I simply contacted the Rawlins and Riverton Wyoming Department of Workforce Service offices and set up face to face meetings with the respective directors.  I also met with the regional director so that she understood our employment needs and could help.  I met up with these good folks many times throughout the process either by dropping in on them when I was in town or when I was attending the same community meetings they were also attending.  I also kept them in the loop by sending them copies of our news releases so they could more easily monitor our progress as we went through the permitting process.

This effort established trust and credibility in me with the folks at the employment agencies which was very valuable when we officially launched our hiring efforts. As an extra bonus, I can call these people friends!

Developing the Strategy for Staffing a New Mine – Connect with the Communities

In the fall of 2012, I was ‘officially’ tasked with developing a strategy for recruiting and staffing our newly licensed uranium mine located in south central Wyoming.  When I say ‘officially’ I mean it was time to launch the strategy I had been developing and working on for several years.

I actually started developing the recruiting and hiring strategy a few years prior to my having to launch it.  We had been working on the permitting and licensing of the mine for several years but did not know exactly when we were going to receive the final set of permits that would allow us to start the construction and operation activities.  So with the luxury of time, I set out.

The first thing I did was make connections with people in the communities where our employee base would be located.  In this case, Rawlins, Bairoil, Wamsutter, Riverton, and Lander.  I focused most of my attention on Rawlins, Bairoil and Wamsutter because those communities are 45 to 15 minutes away from the mine site while Riverton and Lander are a little over an hour away.

I started the process of connecting with the economic development organizations in Rawlins by learning when they held their meetings and attended them.  I made sure I looked the part by arriving in Rawlins in the white company Ford F-150 with Wyoming plates (bad form showing up in Wyoming as a “greenie” with green Colorado plates!)  and wearing a company shirt and my Wranglers and roper boots.   The Rawlins community is a small Wyoming town with the majority of the population employed in the extractive industries and are predominately hard working blue collar.  It’s important to be deferential and try to fit in and not come off as a big shot big city type coming in to save them.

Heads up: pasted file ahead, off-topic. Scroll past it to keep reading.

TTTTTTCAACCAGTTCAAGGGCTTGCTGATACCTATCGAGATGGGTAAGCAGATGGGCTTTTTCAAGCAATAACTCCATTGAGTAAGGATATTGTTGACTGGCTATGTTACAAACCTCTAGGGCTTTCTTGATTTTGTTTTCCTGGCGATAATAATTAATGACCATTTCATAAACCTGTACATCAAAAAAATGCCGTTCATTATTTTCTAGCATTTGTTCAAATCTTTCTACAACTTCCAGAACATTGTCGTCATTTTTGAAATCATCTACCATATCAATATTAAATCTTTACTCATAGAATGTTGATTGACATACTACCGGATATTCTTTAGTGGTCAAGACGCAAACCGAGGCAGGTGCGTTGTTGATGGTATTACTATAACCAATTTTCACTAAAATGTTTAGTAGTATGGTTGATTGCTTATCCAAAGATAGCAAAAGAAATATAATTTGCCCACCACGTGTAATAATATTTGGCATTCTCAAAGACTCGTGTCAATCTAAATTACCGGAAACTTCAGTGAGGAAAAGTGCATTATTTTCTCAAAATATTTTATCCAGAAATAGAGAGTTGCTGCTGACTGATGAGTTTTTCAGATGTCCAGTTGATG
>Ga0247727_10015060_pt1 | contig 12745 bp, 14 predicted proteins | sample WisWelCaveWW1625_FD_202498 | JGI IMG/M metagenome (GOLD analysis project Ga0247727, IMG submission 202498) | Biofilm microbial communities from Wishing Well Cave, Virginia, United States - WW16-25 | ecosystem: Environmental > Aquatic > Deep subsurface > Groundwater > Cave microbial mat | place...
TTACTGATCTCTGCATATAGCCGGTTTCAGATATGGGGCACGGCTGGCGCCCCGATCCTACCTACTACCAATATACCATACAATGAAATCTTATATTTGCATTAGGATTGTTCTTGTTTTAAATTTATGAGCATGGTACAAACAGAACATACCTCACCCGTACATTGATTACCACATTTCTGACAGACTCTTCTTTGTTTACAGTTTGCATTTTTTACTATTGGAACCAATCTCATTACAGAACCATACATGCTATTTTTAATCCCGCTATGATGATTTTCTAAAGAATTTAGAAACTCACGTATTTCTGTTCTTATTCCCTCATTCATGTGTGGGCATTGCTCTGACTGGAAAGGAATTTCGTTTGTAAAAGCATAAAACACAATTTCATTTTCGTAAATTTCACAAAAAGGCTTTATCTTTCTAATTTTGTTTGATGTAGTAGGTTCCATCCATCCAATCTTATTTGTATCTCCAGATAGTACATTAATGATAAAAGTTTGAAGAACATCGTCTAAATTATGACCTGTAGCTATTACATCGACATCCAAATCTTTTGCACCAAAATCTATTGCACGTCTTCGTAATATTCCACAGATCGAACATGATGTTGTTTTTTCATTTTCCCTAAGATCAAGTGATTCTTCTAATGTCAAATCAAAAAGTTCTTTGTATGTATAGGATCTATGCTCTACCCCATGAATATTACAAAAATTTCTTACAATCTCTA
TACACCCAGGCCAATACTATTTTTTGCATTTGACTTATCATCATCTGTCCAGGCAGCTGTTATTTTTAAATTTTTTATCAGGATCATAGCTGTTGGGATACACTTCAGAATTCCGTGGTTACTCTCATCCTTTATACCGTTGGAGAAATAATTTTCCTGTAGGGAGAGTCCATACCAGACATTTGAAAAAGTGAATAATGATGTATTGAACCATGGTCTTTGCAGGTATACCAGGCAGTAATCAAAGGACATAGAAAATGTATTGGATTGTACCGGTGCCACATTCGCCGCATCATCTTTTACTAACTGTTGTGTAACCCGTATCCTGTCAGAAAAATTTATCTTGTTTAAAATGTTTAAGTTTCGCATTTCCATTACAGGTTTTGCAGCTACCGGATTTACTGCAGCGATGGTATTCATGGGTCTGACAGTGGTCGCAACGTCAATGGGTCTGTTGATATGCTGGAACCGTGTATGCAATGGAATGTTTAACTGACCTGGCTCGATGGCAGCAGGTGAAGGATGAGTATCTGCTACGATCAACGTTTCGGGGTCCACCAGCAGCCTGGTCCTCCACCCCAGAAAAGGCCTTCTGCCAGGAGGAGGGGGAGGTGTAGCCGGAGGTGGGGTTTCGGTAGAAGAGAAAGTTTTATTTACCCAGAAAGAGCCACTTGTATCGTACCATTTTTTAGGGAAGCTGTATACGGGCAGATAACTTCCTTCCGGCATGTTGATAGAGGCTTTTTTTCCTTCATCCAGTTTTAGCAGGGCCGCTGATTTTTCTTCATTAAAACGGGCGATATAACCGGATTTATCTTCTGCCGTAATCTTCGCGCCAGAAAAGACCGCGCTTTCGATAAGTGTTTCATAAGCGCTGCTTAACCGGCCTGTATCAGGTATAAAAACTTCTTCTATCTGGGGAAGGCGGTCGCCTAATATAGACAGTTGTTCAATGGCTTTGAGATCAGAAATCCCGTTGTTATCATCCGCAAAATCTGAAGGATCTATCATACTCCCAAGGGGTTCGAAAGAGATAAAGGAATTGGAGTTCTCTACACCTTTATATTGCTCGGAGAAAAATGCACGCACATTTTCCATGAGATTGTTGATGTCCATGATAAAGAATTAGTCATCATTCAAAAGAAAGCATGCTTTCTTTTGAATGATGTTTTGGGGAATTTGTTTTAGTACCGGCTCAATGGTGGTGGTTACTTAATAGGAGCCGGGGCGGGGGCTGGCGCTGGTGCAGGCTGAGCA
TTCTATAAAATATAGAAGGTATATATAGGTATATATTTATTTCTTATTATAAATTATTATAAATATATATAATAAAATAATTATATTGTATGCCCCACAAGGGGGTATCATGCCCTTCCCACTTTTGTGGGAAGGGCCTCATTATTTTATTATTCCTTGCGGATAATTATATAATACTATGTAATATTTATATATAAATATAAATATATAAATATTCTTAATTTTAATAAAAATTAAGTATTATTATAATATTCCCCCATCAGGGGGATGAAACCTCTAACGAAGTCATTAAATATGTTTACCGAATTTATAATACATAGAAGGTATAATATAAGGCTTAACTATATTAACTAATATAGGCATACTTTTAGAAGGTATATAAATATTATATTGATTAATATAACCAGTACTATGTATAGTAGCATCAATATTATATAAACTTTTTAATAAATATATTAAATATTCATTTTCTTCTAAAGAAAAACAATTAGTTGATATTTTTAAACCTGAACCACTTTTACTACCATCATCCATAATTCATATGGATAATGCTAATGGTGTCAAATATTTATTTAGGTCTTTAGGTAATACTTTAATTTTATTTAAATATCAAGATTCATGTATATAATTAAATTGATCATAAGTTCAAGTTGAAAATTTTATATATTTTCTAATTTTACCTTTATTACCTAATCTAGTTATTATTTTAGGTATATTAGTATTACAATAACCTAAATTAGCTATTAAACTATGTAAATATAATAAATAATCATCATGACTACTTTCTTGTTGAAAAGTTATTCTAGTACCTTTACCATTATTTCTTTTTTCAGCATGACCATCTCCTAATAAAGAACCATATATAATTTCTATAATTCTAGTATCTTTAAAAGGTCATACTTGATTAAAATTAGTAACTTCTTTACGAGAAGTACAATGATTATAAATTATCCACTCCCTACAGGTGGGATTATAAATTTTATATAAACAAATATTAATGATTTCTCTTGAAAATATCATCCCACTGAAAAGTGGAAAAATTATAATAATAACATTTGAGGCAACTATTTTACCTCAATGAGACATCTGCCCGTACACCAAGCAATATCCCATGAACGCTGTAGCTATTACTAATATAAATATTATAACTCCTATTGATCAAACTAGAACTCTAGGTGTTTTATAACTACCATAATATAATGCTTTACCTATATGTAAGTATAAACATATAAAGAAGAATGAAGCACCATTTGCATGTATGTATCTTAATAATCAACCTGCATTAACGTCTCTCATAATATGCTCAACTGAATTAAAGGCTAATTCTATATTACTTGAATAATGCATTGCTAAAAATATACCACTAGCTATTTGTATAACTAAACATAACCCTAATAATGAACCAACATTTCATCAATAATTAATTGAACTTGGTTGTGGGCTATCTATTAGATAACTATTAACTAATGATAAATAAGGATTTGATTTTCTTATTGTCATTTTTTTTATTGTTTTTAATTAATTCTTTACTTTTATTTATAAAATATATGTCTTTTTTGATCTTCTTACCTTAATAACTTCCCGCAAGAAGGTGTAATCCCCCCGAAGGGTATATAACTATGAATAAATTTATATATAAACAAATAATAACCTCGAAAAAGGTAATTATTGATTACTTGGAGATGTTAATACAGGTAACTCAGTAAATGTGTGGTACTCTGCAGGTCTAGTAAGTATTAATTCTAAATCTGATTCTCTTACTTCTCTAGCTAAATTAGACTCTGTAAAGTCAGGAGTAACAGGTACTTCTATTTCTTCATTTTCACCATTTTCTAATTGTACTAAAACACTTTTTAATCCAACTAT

When attending these meetings, I simply introduced myself to everybody I could and explained who I was and what my company’s future hiring plans were.  This, of course, generated a very positive reaction leading the people I met to introduce me to other local influential officials.  I soon built up a solid network of influential people in Rawlins, Bairoil, and Wamsutter and kept in touch with them by sending them press releases of our progress, emailing them with company updates, and making presentations at city council and annual local “roundtable” meetings.

In addition to attending these meetings, I made a lot of phone calls and knocked on a lot of office doors.  This effort introduced me to a lot of people who would later help with my recruiting efforts and with gathering public support for the company.  I also made a lot of new friends.

I was able to build a level trust with the influencers in the communities.  This was important because they have lived through many “boom and bust” periods where companies swept in with big promises and swept out when things got tough, leaving the communities holding the bag for the infrastructure costs they incurred to accommodate the influx of employees.

Initially connecting with the communities established the critical foundation for the next steps in the strategy for staffing the mine.  Steps I will cover in a series of future posts.